You are the game masters! (Panel to be determined) play characters in a world and setting built around suggestions from the audience. While author and game master Tone Milazzo will attempt to keep everything moving forward in a cohesive narrative. It could be brilliant, it could be a train wreck. It’s improv!
From the pages of Tone Milazzo’s upcoming novel, The Faith Machine, ESPionage is an RPG of psychics and spies. Imagine the X-Men in the X-Files, or Legion meets The Men Who Stare at Goats.
The agents of Rainbow Intelligence Services find themselves in Paradise Round, an idyllic and isolated community filled with burned spies and dangerous psychics. The PCs don’t remember how they got here, but know they were sent here to retrieve the ‘Hex File’ hidden somewhere in the community. But today’s election day. Can the players find the file without getting caught up in what passes for local politics?
ESPionage-There’s Always Time to Die (Fate Core)
the pages of Tone Milazzo’s upcoming novel, The Faith Machine,
ESPionage is an RPG of psychics and spies. Imagine the X-Men in the X-Files, or Legion meets The Men Who Stare at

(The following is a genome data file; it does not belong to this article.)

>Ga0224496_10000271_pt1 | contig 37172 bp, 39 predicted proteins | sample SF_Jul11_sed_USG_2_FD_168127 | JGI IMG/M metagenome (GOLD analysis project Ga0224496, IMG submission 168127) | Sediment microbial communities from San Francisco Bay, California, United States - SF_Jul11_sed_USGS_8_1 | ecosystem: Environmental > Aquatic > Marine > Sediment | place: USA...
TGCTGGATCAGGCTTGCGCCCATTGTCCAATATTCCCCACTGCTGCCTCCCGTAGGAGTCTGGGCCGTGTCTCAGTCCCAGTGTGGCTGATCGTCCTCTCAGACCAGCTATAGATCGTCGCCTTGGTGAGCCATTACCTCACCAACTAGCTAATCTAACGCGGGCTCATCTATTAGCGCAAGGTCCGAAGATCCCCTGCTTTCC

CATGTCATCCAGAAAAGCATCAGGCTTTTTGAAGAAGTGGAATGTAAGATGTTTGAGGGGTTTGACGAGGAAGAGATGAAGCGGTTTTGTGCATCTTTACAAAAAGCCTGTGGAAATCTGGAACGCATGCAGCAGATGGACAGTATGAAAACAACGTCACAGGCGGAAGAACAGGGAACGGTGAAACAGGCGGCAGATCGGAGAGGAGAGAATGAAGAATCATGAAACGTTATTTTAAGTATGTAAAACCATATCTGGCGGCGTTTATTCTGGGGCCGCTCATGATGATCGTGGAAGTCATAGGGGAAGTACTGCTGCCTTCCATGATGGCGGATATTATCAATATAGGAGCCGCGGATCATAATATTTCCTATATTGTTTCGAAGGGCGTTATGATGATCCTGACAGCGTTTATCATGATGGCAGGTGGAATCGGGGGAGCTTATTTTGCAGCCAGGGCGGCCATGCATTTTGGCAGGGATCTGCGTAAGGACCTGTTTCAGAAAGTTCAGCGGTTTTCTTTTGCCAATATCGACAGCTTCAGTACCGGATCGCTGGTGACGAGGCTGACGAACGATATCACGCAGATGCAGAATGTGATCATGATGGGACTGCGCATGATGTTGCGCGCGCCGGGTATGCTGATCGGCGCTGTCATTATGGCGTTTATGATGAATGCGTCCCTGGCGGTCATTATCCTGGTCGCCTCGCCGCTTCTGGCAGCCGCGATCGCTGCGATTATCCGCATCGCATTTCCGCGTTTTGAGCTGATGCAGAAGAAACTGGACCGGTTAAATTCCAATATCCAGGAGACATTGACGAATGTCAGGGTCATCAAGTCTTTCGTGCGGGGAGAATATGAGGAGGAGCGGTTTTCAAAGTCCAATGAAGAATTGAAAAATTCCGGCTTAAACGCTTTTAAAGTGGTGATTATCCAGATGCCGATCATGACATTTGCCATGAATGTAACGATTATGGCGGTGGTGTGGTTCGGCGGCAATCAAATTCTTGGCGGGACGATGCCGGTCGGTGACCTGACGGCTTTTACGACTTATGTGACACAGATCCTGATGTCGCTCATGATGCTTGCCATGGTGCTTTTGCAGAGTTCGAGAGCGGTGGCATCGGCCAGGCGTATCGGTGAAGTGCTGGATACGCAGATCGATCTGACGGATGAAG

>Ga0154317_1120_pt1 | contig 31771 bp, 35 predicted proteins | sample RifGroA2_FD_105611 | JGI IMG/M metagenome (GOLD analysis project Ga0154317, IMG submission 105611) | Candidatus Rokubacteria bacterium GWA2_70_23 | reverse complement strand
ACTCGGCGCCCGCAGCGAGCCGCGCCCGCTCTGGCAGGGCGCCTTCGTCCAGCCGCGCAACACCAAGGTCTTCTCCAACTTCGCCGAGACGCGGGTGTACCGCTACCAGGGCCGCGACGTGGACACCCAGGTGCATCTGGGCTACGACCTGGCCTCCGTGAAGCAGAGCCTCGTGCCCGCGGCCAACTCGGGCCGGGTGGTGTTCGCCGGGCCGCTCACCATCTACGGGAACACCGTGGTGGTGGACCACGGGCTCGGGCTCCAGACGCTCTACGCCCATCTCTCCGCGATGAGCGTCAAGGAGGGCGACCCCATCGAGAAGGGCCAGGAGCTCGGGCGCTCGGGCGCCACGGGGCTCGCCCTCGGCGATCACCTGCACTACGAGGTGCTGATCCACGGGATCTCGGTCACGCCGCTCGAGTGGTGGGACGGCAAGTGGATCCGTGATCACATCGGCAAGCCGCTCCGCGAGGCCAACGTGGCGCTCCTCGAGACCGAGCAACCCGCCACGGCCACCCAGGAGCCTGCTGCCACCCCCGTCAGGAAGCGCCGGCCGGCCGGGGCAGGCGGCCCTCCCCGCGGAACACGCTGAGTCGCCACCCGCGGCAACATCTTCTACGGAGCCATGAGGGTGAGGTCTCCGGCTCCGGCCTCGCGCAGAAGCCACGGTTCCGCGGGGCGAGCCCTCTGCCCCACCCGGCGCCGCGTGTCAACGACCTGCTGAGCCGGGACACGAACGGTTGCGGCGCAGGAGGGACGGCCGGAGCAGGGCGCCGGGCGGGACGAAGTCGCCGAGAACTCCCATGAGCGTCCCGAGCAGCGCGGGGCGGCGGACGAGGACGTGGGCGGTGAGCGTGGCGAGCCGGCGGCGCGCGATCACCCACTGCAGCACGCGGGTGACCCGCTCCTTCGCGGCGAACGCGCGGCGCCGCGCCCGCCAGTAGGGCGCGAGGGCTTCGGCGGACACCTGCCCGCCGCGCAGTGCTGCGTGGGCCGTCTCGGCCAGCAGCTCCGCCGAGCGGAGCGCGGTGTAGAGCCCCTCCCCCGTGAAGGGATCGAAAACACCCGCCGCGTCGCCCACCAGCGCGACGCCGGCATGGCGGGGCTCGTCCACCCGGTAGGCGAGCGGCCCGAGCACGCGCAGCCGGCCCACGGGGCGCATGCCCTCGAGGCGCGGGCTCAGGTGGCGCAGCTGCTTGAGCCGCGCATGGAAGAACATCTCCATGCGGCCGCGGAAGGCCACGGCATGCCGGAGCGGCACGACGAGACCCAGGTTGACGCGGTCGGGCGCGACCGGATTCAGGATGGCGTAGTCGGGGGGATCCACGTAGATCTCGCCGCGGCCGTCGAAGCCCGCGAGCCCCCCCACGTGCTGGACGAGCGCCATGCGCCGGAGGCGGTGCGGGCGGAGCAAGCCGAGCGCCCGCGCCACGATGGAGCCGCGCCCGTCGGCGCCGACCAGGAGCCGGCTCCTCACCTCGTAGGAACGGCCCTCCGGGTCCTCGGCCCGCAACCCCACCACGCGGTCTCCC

scientist who specialized in the study of time abruptly disappeared
five years ago. Her head’s filled with dangerous knowledge, and
your boss wants to know what she’s planning on doing with it. She’s
just been sighted heading into the Appalachian Mountains and it’s
up to the agents of Rainbow Intelligence Services to find her and
figure out out where she’s been, and what she’s after.
On the rare moment that I’m not filling my face with cookies, I’ll be on the following panels with the following people:
Friday the 22nd
2:00pm: How Many Characters is Too Many?: Do we need to know what every son of Westros is doing? Are we just confusing readers? Garden II (J.L. Doty, Tone Milazzo, H. Paul Honsinger, Janet Tait)
8:00pm: Role Play in RPGs: What ways can players make the characters come alive in Table Top RPGs. From accents, pantomime, to detailed character histories. Garden II (Tone Milazzo, Jordan Munn, Marc Biagi)
Saturday the 23nd
2:00pm: I Feel Like Talking: Podcasts are a way to express yourself, but how do you get started, how do you distribute and how do you listen? Is this a possible new way to spread your writing to the world? And is there a financial model that can get the writer paid? Garden I (Daniel Cortopassi, Matt Pallamary, Tone Milazzo, Sherri Rabinowitz, Cynthia Ward)
4:00pm: Drawing from Non-European Folklore and Myth: Fantasy draws mainly from the traditions of Northern Europe and the British Isles. What other cultures might we take inspiration from? Garden I (Jean Graham, Henry Herz, Tone Milazzo, Henry Lien, Cynthia Ward, Deborah Flores)
Stop by the table and say, “Hi!” I hope to see you there!